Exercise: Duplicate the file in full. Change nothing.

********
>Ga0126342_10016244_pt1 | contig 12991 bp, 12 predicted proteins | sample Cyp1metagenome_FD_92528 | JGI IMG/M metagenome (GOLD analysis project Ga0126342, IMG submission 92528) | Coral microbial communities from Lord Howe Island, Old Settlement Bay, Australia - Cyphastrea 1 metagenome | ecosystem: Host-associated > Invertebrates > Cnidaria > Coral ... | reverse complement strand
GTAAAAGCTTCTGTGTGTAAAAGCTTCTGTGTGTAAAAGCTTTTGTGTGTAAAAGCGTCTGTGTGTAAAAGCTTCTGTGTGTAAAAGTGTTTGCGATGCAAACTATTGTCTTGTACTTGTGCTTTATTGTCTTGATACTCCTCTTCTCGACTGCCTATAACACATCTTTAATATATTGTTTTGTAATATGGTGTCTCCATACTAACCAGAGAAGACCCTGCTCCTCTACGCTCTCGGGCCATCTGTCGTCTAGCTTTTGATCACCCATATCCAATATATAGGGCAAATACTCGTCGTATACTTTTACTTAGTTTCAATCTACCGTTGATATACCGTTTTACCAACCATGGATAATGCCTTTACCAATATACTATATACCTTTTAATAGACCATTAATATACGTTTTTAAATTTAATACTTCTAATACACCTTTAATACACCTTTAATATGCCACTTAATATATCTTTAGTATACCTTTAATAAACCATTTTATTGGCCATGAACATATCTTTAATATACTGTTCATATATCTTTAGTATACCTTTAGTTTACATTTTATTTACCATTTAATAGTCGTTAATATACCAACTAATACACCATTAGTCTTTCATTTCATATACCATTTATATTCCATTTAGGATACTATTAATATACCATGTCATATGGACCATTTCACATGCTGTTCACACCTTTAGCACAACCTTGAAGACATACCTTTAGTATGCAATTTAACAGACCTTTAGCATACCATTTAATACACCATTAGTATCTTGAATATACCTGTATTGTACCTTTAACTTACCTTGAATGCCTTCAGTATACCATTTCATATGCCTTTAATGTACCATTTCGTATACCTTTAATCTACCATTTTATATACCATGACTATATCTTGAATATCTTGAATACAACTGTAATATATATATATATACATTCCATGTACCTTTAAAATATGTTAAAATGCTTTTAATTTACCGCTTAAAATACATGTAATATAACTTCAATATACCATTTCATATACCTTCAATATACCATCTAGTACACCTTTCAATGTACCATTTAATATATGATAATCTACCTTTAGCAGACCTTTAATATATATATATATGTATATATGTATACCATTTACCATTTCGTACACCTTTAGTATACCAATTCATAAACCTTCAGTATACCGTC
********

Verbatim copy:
>Ga0126342_10016244_pt1 | contig 12991 bp, 12 predicted proteins | sample Cyp1metagenome_FD_92528 | JGI IMG/M metagenome (GOLD analysis project Ga0126342, IMG submission 92528) | Coral microbial communities from Lord Howe Island, Old Settlement Bay, Australia - Cyphastrea 1 metagenome | ecosystem: Host-associated > Invertebrates > Cnidaria > Coral ... | reverse complement strand
GTAAAAGCTTCTGTGTGTAAAAGCTTCTGTGTGTAAAAGCTTTTGTGTGTAAAAGCGTCTGTGTGTAAAAGCTTCTGTGTGTAAAAGTGTTTGCGATGCAAACTATTGTCTTGTACTTGTGCTTTATTGTCTTGATACTCCTCTTCTCGACTGCCTATAACACATCTTTAATATATTGTTTTGTAATATGGTGTCTCCATACTAACCAGAGAAGACCCTGCTCCTCTACGCTCTCGGGCCATCTGTCGTCTAGCTTTTGATCACCCATATCCAATATATAGGGCAAATACTCGTCGTATACTTTTACTTAGTTTCAATCTACCGTTGATATACCGTTTTACCAACCATGGATAATGCCTTTACCAATATACTATATACCTTTTAATAGACCATTAATATACGTTTTTAAATTTAATACTTCTAATACACCTTTAATACACCTTTAATATGCCACTTAATATATCTTTAGTATACCTTTAATAAACCATTTTATTGGCCATGAACATATCTTTAATATACTGTTCATATATCTTTAGTATACCTTTAGTTTACATTTTATTTACCATTTAATAGTCGTTAATATACCAACTAATACACCATTAGTCTTTCATTTCATATACCATTTATATTCCATTTAGGATACTATTAATATACCATGTCATATGGACCATTTCACATGCTGTTCACACCTTTAGCACAACCTTGAAGACATACCTTTAGTATGCAATTTAACAGACCTTTAGCATACCATTTAATACACCATTAGTATCTTGAATATACCTGTATTGTACCTTTAACTTACCTTGAATGCCTTCAGTATACCATTTCATATGCCTTTAATGTACCATTTCGTATACCTTTAATCTACCATTTTATATACCATGACTATATCTTGAATATCTTGAATACAACTGTAATATATATATATATACATTCCATGTACCTTTAAAATATGTTAAAATGCTTTTAATTTACCGCTTAAAATACATGTAATATAACTTCAATATACCATTTCATATACCTTCAATATACCATCTAGTACACCTTTCAATGTACCATTTAATATATGATAATCTACCTTTAGCAGACCTTTAATATATATATATATGTATATATGTATACCATTTACCATTTCGTACACCTTTAGTATACCAATTCATAAACCTTCAGTATACCGTC